As for whether he can coach or not, anyone who played with or against him the last two years, anyone who coached alongside him or against him, or anyone that witnessed a Lightning game or training session would know that Oatman is an absolute natural as a coach.

His basketball knowledge and intuition is outstanding and while he’s not sure what’s next, coaching is something that appears made for him and he hopes opportunities present where he can continue doing it.

“I do love to coach and I feel like it’s something that I have a strong desire to do if it’s the right opportunity. It can be a grind and a challenge to balance the work-home life even here in the context of the SBL where we don’t train every day and the games are on weekends,” he said.

“It’s still a challenge to balance that so it would have to be the right fit for my family and I. My wife, God bless her, and my kids have followed me and my basketball career all over the world as a player and now as a coach.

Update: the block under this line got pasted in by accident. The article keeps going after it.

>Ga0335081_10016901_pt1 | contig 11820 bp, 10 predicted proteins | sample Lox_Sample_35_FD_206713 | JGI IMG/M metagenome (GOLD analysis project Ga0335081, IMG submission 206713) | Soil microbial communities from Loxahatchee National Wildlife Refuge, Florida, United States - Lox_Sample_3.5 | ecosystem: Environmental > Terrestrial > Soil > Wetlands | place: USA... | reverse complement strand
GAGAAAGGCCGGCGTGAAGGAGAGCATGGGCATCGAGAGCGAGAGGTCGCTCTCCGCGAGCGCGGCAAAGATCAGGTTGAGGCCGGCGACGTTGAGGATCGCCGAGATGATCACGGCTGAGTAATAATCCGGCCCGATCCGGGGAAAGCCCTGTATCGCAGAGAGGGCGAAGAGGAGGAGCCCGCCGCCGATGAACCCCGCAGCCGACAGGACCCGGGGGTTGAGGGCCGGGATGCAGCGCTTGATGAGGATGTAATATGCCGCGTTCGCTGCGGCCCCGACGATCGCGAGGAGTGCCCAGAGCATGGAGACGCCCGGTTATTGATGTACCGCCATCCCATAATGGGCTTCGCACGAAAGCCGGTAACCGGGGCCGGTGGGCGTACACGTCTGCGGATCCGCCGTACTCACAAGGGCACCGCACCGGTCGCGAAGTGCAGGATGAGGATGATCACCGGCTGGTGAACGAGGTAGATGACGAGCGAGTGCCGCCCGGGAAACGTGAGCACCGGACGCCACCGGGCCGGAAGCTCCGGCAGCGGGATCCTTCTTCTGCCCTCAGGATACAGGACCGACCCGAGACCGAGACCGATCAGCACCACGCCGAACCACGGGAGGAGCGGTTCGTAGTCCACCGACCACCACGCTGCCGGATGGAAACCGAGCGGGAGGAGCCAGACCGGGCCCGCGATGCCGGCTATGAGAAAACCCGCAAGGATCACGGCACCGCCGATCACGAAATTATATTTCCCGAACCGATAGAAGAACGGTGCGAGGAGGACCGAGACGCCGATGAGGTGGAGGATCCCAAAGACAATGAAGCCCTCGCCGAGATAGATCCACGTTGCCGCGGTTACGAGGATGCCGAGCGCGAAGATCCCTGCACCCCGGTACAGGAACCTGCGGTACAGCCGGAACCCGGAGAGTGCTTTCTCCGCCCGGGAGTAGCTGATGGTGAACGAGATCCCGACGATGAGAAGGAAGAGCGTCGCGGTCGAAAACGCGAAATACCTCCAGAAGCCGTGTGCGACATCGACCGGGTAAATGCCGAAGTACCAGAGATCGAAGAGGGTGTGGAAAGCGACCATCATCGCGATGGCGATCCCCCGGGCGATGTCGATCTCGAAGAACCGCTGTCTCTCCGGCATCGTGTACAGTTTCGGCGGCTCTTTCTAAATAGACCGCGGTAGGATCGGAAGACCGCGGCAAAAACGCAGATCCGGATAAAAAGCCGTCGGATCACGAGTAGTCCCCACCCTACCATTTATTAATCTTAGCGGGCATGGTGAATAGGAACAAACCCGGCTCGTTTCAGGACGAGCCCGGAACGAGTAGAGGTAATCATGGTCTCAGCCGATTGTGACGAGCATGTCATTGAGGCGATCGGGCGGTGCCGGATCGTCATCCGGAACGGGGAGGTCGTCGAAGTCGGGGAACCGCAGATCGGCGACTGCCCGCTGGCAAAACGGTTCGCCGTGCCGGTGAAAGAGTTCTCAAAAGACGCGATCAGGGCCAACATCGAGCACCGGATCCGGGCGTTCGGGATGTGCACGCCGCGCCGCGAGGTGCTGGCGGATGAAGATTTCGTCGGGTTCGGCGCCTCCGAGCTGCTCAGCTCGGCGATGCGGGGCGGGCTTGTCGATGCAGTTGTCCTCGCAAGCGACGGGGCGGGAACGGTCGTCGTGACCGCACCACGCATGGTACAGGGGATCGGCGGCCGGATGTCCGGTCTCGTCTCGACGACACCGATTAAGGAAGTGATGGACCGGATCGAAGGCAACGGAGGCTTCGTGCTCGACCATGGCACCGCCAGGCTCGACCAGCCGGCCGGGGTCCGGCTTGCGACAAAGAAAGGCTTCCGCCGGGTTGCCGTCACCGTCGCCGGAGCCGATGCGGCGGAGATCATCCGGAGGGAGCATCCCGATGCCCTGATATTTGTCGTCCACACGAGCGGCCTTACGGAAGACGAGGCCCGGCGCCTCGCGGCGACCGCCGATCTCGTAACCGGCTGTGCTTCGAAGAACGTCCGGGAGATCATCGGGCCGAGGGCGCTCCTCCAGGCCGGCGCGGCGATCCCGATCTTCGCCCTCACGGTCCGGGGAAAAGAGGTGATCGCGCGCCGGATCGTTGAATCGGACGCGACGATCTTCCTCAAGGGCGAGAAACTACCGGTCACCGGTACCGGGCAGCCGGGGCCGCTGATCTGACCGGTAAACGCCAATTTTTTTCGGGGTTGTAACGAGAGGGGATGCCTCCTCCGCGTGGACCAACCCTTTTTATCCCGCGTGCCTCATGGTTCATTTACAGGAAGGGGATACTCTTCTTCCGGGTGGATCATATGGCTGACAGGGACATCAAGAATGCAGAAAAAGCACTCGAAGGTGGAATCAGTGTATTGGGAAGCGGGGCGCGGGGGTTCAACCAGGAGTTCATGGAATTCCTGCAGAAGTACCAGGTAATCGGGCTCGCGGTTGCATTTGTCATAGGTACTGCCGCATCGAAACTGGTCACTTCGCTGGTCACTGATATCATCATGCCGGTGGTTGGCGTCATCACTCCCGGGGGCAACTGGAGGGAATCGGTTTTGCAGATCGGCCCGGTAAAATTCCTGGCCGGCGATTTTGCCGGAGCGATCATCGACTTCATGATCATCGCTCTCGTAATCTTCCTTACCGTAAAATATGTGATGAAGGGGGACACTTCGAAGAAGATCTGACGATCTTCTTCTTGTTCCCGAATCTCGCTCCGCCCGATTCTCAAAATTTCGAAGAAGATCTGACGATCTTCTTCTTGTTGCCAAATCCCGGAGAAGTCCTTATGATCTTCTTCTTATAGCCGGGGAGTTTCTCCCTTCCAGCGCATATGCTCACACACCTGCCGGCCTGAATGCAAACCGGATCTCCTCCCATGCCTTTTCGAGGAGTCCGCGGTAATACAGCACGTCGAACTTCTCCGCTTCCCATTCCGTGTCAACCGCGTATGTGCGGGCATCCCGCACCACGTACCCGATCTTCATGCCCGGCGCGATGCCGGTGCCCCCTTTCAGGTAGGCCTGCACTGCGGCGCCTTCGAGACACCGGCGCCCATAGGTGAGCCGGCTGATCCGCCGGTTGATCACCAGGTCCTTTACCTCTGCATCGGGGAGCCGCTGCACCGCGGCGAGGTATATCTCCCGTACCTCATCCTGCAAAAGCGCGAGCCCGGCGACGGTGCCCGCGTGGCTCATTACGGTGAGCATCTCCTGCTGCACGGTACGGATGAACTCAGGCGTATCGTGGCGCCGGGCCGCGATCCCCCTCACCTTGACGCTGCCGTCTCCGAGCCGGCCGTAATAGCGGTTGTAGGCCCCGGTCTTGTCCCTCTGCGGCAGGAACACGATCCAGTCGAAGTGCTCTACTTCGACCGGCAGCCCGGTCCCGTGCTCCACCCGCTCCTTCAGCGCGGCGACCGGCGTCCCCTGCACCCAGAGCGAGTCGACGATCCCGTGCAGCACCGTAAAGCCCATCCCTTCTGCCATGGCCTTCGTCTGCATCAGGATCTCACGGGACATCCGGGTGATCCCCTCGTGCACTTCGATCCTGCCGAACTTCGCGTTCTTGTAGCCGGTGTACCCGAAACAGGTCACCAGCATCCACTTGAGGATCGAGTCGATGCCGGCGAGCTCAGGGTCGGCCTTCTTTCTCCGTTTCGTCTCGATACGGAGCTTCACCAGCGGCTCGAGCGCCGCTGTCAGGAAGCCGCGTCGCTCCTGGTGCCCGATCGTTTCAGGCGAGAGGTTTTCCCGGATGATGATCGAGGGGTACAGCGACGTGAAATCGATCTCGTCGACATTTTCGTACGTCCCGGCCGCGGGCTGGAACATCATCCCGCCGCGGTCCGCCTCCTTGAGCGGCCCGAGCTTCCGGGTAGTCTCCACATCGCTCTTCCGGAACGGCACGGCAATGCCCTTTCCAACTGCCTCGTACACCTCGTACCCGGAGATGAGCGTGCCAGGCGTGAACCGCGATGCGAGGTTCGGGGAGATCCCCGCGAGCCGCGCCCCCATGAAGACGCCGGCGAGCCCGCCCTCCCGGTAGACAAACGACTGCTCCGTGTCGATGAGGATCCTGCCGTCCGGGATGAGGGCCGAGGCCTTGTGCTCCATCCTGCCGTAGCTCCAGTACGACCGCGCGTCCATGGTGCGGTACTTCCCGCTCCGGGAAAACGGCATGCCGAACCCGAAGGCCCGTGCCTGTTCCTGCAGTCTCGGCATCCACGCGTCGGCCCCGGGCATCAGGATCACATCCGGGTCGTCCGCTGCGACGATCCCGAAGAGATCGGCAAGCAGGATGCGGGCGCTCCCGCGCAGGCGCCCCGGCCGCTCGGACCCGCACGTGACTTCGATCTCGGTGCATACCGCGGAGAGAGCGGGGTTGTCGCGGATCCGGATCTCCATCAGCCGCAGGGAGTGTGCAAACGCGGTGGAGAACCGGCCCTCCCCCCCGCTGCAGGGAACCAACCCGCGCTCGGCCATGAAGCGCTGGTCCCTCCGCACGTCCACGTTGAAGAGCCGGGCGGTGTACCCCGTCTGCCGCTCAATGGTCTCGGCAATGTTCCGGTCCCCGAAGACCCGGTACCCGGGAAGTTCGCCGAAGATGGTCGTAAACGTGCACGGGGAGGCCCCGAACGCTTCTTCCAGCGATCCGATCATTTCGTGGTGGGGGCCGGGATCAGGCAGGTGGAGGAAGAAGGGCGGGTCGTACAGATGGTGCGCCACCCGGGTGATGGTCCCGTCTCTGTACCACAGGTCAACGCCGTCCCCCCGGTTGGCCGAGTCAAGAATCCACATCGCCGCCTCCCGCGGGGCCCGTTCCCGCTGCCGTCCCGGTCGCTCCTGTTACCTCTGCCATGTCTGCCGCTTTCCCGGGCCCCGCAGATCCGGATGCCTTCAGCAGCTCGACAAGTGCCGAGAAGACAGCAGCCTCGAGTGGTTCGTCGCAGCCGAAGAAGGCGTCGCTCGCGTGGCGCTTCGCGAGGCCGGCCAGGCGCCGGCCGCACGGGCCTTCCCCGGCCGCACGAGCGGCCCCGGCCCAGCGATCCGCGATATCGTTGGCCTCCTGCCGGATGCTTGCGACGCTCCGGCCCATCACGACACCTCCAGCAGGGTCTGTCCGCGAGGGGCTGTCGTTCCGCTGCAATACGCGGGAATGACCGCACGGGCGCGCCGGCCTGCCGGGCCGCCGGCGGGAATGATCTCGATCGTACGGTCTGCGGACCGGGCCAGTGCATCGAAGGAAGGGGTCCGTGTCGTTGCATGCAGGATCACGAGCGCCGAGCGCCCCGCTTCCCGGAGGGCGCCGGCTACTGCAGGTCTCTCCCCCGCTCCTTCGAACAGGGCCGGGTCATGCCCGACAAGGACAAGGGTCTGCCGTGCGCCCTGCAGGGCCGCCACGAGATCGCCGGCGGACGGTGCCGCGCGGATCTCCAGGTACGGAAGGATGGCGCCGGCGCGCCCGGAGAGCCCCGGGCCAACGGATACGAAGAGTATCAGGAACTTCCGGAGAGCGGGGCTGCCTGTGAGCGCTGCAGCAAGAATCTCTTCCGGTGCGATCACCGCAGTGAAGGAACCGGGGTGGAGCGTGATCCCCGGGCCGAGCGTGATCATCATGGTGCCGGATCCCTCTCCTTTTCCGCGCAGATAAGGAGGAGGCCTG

“It’s not about me all the time and I want to make sure they have a good sense of security and stability in our next move, and I want my wife to feel like she can pursue some of her dreams as well.

“This was a dream come true and most people don’t get these opportunities, especially American guys and someone like myself who had never coached before. I’m really thankful and blessed.”

While Oatman knows continuing at Lakeside won’t be happening in 2018, if any other opportunities presented in Perth or indeed any other part of Australia, he would consider them and his family would be more than open to staying.

But college prospects back in the United States is another opportunity he might look into, but for now he’s just letting it sink in that his two-year journey at Lakeside has come to an end.

“We would love to be able to stay here and I would love to continue to coach. It’s not going to be here at Lakeside unfortunately, but we have really enjoyed Perth, Western Australia and the whole experience of living here,” Oatman said.

“The people we’ve met and the relationships we’ve built have been phenomenal. That will be what we miss most. Who knows what the future holds.

“I’m sure if my family back home reads this they will be giving us a call telling us we better move back to the States, but we are open to wherever God may lead us and if that means another opportunity here or in another part of Australia that would be something we would definitely be interested in.”

Photo by Sports Imagery Australia